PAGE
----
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Priming of Natural Killer Cells by Nonmucosal Mononuclear Phagocytes Requires Instructive Signals from Commensal Microbiota

By S. Ganal, S. Sanos, C. Kallfass, K. Oberle, C. Johner, C. Kirschning, S. Lienenklaus, S. Weiss, P. Staeheli, P. Aichele and A. Diefenbach

Abstract

Mononuclear phagocytes are an important component of an innate immune system perceived as a system ready to react upon encounter of pathogens. Here, we show that in response to microbial stimulation, mononuclear phagocytes residing in nonmucosal lymphoid organs of germ-free mice failed to induce expression of a set of inflammatory response genes, including those encoding the various type I interferons (IFN-I). Consequently, NK cell priming and antiviral immunity were severely compromised. Whereas pattern recognition receptor signaling and nuclear translocation of the transcription factors NF-κB and IRF3 were normal in mononuclear phagocytes of germ-free mice, binding to their respective cytokine promoters was impaired, which correlated with the absence of activating histone marks. Our data reveal a previously unrecognized role for postnatally colonizing microbiota in the introduction of chromatin level changes in the mononuclear phagocyte system, thereby poising expression of central inflammatory genes to initiate a powerful systemic immune response during viral infection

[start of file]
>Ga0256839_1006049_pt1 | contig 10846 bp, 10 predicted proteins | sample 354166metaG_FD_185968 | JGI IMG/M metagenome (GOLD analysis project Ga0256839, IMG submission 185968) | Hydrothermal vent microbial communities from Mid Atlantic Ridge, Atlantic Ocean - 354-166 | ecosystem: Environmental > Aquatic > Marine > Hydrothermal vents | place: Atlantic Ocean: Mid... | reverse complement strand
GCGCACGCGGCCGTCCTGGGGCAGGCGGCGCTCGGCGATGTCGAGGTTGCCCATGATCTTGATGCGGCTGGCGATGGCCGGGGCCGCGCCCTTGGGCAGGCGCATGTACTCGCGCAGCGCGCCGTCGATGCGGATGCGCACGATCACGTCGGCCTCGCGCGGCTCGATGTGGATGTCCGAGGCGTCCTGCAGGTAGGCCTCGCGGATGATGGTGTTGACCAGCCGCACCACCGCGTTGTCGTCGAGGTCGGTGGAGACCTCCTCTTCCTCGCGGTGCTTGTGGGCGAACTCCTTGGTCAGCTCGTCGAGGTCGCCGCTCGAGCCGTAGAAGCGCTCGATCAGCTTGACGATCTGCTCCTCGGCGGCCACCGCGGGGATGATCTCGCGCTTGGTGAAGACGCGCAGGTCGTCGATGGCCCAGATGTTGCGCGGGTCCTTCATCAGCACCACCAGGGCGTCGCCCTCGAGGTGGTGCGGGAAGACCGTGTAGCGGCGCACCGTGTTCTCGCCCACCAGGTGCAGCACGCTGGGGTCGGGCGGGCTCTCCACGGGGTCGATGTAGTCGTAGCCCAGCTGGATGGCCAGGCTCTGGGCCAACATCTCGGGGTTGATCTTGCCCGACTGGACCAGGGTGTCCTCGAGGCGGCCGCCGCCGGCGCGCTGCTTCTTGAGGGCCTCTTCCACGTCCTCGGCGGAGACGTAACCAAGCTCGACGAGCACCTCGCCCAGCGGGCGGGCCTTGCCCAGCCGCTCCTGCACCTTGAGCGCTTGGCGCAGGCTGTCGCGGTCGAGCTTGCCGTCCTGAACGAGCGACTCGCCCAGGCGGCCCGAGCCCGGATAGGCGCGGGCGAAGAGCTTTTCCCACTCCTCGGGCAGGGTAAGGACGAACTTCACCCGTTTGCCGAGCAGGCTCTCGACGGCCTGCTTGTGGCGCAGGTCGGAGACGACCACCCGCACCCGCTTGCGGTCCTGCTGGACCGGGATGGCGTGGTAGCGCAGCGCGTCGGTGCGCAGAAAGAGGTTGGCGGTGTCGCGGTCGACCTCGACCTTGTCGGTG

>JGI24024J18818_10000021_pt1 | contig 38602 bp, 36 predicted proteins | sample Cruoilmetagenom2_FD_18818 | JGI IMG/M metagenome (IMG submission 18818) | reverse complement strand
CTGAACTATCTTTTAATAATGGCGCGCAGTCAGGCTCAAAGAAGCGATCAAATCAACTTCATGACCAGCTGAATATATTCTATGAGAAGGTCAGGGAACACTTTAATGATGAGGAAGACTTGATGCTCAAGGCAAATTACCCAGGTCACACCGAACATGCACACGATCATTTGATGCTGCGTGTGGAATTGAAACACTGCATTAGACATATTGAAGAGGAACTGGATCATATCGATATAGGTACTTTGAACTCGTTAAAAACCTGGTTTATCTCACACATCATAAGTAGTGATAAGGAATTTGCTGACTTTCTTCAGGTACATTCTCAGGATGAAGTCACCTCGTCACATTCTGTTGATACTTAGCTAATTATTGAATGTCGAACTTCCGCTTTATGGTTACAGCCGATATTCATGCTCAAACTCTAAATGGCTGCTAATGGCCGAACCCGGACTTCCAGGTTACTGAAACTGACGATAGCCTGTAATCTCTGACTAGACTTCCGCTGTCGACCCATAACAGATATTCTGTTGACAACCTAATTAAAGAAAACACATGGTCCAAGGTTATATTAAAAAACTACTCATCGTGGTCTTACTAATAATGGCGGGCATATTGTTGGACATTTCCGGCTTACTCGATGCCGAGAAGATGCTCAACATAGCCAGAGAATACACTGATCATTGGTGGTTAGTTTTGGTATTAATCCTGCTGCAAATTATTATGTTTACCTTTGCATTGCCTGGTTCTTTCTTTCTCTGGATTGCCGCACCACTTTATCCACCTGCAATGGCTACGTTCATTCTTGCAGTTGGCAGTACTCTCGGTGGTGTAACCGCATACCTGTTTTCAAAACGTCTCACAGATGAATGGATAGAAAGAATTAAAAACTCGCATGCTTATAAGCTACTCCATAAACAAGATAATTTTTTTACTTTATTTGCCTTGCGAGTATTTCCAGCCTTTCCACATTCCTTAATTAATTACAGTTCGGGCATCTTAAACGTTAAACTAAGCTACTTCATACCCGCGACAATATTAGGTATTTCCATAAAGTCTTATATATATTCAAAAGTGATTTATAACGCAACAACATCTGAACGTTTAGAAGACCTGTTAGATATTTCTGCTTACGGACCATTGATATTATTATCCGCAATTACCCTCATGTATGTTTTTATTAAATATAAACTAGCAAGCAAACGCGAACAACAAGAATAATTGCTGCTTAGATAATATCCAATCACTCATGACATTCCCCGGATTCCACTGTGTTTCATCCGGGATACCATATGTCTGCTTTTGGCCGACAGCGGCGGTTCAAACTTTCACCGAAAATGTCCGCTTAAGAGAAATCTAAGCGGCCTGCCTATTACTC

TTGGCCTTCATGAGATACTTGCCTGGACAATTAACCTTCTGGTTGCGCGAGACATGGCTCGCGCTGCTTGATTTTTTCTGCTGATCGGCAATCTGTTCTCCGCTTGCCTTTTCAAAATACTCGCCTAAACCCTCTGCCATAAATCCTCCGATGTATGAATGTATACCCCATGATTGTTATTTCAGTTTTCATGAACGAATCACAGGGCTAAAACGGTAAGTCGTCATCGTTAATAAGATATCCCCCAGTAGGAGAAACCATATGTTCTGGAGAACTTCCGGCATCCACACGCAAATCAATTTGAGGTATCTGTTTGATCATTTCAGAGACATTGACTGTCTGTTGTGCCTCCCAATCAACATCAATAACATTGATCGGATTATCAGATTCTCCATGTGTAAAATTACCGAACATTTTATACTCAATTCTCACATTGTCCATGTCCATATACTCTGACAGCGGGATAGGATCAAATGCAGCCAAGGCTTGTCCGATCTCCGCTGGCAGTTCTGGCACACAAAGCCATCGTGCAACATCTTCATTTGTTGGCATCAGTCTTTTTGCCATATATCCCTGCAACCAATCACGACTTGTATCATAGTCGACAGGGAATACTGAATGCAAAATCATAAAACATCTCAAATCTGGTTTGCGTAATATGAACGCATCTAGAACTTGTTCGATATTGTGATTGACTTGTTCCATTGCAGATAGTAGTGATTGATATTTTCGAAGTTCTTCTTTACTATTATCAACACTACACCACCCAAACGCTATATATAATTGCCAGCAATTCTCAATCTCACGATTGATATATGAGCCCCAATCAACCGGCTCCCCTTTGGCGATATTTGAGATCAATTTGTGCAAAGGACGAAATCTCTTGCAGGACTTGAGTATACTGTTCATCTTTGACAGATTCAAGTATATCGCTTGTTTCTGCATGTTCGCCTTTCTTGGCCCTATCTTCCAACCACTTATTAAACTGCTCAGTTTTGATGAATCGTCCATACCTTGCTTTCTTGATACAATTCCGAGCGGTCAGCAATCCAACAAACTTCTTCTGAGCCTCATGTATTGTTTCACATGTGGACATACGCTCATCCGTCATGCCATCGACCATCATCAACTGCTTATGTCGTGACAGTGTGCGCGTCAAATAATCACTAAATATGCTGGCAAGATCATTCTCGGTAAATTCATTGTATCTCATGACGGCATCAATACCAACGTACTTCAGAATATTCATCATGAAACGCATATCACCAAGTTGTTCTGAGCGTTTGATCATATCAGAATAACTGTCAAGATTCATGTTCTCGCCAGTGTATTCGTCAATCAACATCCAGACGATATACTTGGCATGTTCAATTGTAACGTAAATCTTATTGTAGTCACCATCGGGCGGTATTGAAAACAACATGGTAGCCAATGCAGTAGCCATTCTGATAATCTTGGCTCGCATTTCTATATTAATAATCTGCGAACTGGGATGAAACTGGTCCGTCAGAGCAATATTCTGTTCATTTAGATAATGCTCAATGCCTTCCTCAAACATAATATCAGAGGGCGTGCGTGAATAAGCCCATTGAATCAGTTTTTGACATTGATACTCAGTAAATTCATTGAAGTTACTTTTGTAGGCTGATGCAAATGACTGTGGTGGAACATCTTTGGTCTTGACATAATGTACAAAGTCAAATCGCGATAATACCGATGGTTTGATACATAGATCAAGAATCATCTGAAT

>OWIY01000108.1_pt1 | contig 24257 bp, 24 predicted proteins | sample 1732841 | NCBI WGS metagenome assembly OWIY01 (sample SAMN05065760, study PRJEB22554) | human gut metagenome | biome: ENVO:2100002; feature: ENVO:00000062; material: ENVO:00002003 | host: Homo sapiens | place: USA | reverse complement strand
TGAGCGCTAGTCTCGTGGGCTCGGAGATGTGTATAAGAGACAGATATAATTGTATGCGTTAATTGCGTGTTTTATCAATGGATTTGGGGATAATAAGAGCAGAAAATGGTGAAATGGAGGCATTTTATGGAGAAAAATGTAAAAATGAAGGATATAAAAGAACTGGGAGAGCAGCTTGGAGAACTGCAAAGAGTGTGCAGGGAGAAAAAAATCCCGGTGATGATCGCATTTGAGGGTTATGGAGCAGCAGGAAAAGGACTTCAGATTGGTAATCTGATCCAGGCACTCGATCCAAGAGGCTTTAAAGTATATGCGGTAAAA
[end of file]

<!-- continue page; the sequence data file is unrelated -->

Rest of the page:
Year: 2012
OAI identifier: oai:escidoc.org:escidoc:2348932
Provided by: MPG.PuRe
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